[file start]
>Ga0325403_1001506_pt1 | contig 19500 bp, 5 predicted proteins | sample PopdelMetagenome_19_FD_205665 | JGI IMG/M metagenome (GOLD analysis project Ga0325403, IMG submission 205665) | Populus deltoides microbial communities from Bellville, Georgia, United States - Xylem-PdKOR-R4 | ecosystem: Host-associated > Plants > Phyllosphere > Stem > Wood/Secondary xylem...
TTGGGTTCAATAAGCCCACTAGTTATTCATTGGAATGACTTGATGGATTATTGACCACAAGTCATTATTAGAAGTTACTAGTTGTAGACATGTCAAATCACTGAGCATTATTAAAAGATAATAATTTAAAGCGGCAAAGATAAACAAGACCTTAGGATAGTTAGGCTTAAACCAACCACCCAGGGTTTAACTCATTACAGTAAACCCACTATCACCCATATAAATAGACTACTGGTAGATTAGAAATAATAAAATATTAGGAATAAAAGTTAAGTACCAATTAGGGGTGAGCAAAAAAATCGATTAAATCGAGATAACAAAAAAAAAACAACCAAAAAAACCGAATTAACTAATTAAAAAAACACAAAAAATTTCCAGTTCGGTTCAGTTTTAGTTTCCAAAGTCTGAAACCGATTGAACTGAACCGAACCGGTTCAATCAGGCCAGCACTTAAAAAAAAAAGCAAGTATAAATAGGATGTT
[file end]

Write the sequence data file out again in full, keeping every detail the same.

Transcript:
>Ga0325403_1001506_pt1 | contig 19500 bp, 5 predicted proteins | sample PopdelMetagenome_19_FD_205665 | JGI IMG/M metagenome (GOLD analysis project Ga0325403, IMG submission 205665) | Populus deltoides microbial communities from Bellville, Georgia, United States - Xylem-PdKOR-R4 | ecosystem: Host-associated > Plants > Phyllosphere > Stem > Wood/Secondary xylem...
TTGGGTTCAATAAGCCCACTAGTTATTCATTGGAATGACTTGATGGATTATTGACCACAAGTCATTATTAGAAGTTACTAGTTGTAGACATGTCAAATCACTGAGCATTATTAAAAGATAATAATTTAAAGCGGCAAAGATAAACAAGACCTTAGGATAGTTAGGCTTAAACCAACCACCCAGGGTTTAACTCATTACAGTAAACCCACTATCACCCATATAAATAGACTACTGGTAGATTAGAAATAATAAAATATTAGGAATAAAAGTTAAGTACCAATTAGGGGTGAGCAAAAAAATCGATTAAATCGAGATAACAAAAAAAAAACAACCAAAAAAACCGAATTAACTAATTAAAAAAACACAAAAAATTTCCAGTTCGGTTCAGTTTTAGTTTCCAAAGTCTGAAACCGATTGAACTGAACCGAACCGGTTCAATCAGGCCAGCACTTAAAAAAAAAAGCAAGTATAAATAGGATGTT